5. Crunchyroll has the manga, and this is the first show I’ve felt the need to go and read because I can’t wait for the next week’s episode. (Bonus: the manga includes written recipes. I think I’ll give the donuts a go.)

I don’t even want to be the main character in my own life

Tanaka-kun is getting wet

Tanaka-kun is Always Listless, episodes 1-12

  1. When I heard the description of this show, I gave it a pass. I thought Haven’t You Heard? I’m Sakamoto had the more interesting gimmick, so I picked that one instead. Big mistake. I could barely get through an episode of Sakamoto, it was so heavily padded around its one joke. But after a couple of weeks seeing people’s positive response to Tanaka-kun, I swapped to the other high school gimmick show of the spring season, and found myself looking forward to new episodes every week.
  2. It was the second half of episode 1 that sold me. Tanaka explains to Ohta, “I don’t even want to be the main character in my own life… It sounds exhausting.” He talks about wanting to be a background character – and in a way, that’s what he is in his own show. He’s got the title, he’s at the centre of his clique, but actually it’s how other people act around him that is interesting to watch. His muted behaviour draws out their personalities, and they open up to him in ways that they keep hidden from the rest of the school.
  3. At the same time, the ability to relate to Tanaka is an important aspect of the show. We’ve all had days when we can’t be bothered to drag ourselves out of bed — or when we spend a lot of effort trying to avoid work. We see ourselves in Tanaka. I can’t stand umbrellas: I’m the guy who has turned up at work soaking wet because it’s easier than carrying a brolly; every one of Tanaka’s rationalisations in episode 6 is something I’ve used to justify my objectively dumb habit. Perfect.
  4. A lot of the comedy is driven by misunderstandings, often with a dry edge. For example, when Tanaka loses his voice and is forced to write notes, he complains to himself that writing Echizen (越前) takes too long to write, so she should change her name to Tanaka (田中) or Ohta (大田). She assumes this is a proposal to marry one of them; hijinks ensue. On one level it is an absurd misunderstanding, but it works because it brings out Echizen’s discomfort with gender roles and romantic expectations. Again: Tanaka is more of a catalyst for other people’s personalities than a true lead character.
  5. I also like the relationship between Tanaka and Ohta. Despite occasional jokes, it is presented as a strong platonic relationship — two good mates who look out for each other. It’s nice.

So you put the hair in there and write the incantations

Flying Witch - Tempura

Flying Witch, episodes 1-3

  1. The opening scenes of Flying Witch were powerfully nostalgic. They show the titular heroine Makoto Kowata in transit, travelling first by train and then by bus to a snowy rural town. On my first holiday in Japan, we took a similar journey to the snowfields of Nagano. The pace and beautiful art in these opening scenes captured the feeling of that journey perfectly: away from the thrum of a big city, to the quiet and contemplative atmosphere of a small town. That was enough to hook me.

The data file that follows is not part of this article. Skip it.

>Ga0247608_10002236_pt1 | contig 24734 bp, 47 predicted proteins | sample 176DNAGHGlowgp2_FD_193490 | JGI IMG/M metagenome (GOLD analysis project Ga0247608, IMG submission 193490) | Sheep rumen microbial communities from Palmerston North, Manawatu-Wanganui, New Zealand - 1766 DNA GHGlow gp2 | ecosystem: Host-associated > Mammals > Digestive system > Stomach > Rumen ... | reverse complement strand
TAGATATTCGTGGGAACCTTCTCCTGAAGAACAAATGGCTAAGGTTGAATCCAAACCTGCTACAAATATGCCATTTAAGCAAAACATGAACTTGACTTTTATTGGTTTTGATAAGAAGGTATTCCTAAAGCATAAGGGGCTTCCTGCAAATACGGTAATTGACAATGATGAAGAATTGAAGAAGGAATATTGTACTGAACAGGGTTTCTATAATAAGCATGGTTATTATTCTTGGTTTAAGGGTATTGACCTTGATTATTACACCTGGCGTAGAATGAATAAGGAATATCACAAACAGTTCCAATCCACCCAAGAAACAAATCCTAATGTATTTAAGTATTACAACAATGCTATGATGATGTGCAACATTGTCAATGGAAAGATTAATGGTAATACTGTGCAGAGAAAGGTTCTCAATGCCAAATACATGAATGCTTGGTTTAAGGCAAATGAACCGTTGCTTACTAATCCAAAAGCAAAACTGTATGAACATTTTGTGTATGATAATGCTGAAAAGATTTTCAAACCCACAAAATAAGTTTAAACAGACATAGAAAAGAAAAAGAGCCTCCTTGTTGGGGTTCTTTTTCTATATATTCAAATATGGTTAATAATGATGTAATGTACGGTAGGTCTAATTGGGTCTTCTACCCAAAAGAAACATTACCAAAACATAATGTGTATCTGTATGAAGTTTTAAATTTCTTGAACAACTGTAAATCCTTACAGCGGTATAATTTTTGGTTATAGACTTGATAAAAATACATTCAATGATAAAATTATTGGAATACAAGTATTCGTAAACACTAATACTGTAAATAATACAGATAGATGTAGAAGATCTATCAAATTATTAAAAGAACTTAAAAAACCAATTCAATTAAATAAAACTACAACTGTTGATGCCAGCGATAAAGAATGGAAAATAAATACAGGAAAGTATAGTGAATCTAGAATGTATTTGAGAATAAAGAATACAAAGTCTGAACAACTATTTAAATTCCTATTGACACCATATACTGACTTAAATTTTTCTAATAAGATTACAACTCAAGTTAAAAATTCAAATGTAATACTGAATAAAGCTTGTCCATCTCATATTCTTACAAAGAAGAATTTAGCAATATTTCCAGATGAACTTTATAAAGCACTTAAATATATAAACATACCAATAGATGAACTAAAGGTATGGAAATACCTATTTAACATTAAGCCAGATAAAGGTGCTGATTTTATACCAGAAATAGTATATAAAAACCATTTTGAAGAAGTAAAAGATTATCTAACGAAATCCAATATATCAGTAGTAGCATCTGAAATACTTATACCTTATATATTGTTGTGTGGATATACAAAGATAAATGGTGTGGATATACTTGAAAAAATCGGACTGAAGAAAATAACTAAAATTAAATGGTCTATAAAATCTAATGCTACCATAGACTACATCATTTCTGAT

2. The second episode dropped another nostalgia bomb. On my second trip to Japan, I took some cooking lessons offered by home cooks, in their own homes. We learned about the produce that is traditionally eaten in spring. Young bamboo shoots, shiso leaves, strawberries, and so on. We didn’t try fukinotou, but we did make tempura, so watching the episode’s nice little cooking lesson again brought back fond memories.
  3. This show is like Studio Ghibli took a crack at making Sabrina, the Teenage Witch. The magic elements are much lighter and more realistic, and it’s not so much sitcom as a light drama. But while Chito the cat doesn’t talk, he still conveys the same perfectly sarcastic attitude as Salem.
  4. Magic in Flying Witch is presented matter-of-factly as part of the natural world, and the rural setting grounds it nicely. A screaming vegetable, flying brooms, a wonderfully strange man who ushers in spring, a simple ritual that summons crows. These things seem more like “old wives’ tales”, forgotten knowledge about how the world works, than the flashy displays of wizards or superheroes.
  5. The cast around Makoto are all charming, from the curious young cousin who is equally nervous and curious about the magical world, to the perfectly polite visitor who changes the seasons, to Makoto’s impulsive and powerful witch sister. This is not the kind of show that makes you excited, per se, but I am really looking forward to seeing who else we meet, and how Makoto develops her powers.

Shut up before I shut you up myself

Aggressive Retsuko photocopies her rage face

Aggressive Retsuko, episodes 1-2

  1. Anyone who has worked in an office environment, especially in cubicles or some other open plan monstrosity, will instantly relate to Retsuko’s plight. She just wants to get her work done and knock off at the end of the day and relax, but… well, hell is other people.
  2. This is an interesting entry into the growing “kawaii metal” genre. The structure of each episode, with chirping dialogue giving way to a screamo chorus, is very similar to Ladybaby’s Nippon Manju (incidentally, a pretty good song).
  3. As a recent father I have some sympathy for the pink hippo (?) in episode 2. It’s hard not to think about your kid while you’re away from them, but it’s important to remember that nobody else cares as much as you. I put some photos up at my desk where people can see them, and if they want to ask me about my daughter I’m happy to talk, but I never initiate those conversations.
  4. Number one jerk: definitely Buffalo Boss. Colleagues chatting about their tedious lives are annoying, sure, but a boss who dumps a mountain of busywork on your desk just as you are about to clock off is an utter shitstain. Stop for a moment and consider whether you do this — and it can go the other way: if you turn up at 5pm on Friday with something that needs your manager’s urgent consideration, then you are Buffalo Boss. Don’t be Buffalo Boss.